TFT: I hear you’ve also got a great anecdote about eating dinner with Haruki Murakami. Something about sausages, if I’m remembering it correctly. Care to relate?
JOHN WRAY: I’m not sure this one will work in print-basically, we were eating curry sausages in a German Biergarten, and I mentioned how tasty they were. He looked at me thoughtfully for a few seconds, then said, “Put that into your novel. Those curry sausages.” I never did figure out what he meant by that, but I followed his instructions to the letter.
TFT: Let’s go down the list. You’ve been a cab driver in Alaska. A musician in New York. A mountain climber in South America. Do you feel these kinds of uncommon experiences, jobs, and adventures are requisite to becoming a writer? Have these experiences informed your own writing?
JOHN WRAY: Absolutely none of them have found their way into my fiction thus far, strange to say. It’s very hard to write about extraordinary circumstances (especially pleasant ones) in a novel without seeming trite or cute. Ernest Hemingway managed it quite well at times, but (thankfully) I’m not Ernest Hemingway. I actually think that a boring, monotonous life-provided it’s not narrow in terms of what one reads or thinks-is a safer model to follow for Ye Olde Writing Life.
TFT: Interesting you should bring up Hemingway on the intersections between life and writing. It was Hemingway who once said, “The best writing is certainly when you are in love.” Would you agree or disagree?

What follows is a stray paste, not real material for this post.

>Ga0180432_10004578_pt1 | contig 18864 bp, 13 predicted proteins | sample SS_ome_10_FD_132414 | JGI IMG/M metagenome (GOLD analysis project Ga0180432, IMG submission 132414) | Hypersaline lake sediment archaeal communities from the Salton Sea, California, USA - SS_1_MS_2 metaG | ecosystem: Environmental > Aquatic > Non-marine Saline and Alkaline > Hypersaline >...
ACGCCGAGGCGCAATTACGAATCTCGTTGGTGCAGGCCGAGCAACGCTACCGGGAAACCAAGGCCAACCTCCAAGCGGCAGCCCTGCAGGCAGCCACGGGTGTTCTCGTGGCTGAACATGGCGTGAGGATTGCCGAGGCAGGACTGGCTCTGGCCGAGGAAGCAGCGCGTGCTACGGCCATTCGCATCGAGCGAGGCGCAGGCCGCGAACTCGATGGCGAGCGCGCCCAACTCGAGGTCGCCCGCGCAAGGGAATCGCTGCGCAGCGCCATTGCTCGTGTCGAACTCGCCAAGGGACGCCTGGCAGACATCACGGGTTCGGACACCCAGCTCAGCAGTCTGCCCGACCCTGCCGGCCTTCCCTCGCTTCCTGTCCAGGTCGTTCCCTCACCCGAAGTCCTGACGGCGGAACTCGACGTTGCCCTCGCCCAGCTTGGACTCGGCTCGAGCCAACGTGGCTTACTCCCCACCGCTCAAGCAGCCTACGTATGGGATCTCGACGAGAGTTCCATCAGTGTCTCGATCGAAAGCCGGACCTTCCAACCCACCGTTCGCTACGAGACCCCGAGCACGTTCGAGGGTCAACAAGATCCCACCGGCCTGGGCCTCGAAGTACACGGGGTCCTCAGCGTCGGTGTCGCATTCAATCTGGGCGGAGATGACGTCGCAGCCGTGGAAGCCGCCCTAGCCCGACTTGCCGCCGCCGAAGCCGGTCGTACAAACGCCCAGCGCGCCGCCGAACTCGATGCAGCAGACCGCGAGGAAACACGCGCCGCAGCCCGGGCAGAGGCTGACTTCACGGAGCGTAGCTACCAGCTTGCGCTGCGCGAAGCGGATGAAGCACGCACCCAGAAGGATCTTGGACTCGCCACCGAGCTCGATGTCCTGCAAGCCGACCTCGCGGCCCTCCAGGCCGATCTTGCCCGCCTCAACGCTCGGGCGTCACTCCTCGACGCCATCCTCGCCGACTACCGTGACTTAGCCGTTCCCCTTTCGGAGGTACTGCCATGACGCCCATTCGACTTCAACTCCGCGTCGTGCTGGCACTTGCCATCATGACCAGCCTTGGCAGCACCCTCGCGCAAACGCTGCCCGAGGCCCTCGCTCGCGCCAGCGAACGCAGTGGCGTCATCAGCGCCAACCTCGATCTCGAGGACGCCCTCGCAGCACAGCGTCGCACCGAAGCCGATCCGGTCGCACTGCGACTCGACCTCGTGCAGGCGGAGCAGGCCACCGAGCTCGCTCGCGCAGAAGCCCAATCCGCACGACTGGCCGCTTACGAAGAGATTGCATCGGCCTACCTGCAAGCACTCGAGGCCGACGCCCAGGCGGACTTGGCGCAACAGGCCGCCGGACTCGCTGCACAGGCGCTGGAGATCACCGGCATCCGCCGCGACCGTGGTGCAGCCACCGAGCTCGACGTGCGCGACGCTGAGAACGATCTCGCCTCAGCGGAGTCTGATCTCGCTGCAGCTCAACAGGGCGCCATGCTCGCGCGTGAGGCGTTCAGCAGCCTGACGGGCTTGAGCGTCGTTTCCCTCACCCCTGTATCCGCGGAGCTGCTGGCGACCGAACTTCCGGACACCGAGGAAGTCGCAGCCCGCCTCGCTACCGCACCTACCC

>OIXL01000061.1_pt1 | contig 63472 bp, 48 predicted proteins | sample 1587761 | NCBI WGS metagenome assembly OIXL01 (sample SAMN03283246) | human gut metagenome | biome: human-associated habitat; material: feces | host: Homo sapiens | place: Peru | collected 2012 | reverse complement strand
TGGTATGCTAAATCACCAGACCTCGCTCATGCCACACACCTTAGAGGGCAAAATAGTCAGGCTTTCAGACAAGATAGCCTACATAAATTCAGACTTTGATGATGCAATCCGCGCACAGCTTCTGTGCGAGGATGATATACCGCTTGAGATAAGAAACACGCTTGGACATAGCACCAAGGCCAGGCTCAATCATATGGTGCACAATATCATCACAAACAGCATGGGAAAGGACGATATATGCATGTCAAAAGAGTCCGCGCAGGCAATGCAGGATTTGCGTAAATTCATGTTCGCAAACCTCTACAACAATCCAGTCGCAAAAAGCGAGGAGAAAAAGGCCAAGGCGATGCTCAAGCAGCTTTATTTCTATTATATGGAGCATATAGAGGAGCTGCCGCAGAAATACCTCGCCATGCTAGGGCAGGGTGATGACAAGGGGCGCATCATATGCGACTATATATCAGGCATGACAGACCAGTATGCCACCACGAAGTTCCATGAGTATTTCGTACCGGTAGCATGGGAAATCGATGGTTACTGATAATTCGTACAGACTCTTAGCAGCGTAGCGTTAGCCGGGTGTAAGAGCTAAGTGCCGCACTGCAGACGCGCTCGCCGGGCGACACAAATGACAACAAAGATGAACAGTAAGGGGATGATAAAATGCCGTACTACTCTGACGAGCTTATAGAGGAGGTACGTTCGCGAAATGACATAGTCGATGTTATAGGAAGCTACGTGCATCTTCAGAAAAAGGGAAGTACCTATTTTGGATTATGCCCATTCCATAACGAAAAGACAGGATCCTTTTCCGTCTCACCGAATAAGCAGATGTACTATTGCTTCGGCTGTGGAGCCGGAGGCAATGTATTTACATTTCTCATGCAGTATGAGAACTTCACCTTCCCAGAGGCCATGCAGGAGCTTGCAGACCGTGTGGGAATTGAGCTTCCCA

JOHN WRAY: As far as Hemingway’s eminently Hemingwayesque quote goes, I think my answer would depend on the specifics. Pining for someone can be wonderfully motivating; having a ton of sex on a regular basis is (so I’m told) not so very conducive to the old page count. In other words, make sure only to fall in love with people who find you repellent, and you’re bound to go far in this biz.
TFT: You’ve spoken previously of “following Daniel Johnston through Austin in the mid-1990s.” What does this mean, exactly? And what was it like?
JOHN WRAY: It was actually on account of a band called the Butthole Surfers that I moved to Austin, but they proved indifferent-to put it gently-to my enthusiasm for their music. Daniel was much more approachable (in addition, as I came to realize, to being by far the greater talent). There was no need, actually, to follow him around, since he spent a lot of time on the drag in Austin and was easy to talk to, depending on his mood. He’s a beautiful person, and the single most creative individual I’ve ever met.
TFT: In a recent interview with The New Yorker you mention that “from the very beginning I knew that this book was written more for my generation [...] people who were around my age-in their twenties and thirties.” Is there anyone you imagine as the sort of “ideal reader” for Lowboy? Another way to ask this might be: Who do you write for?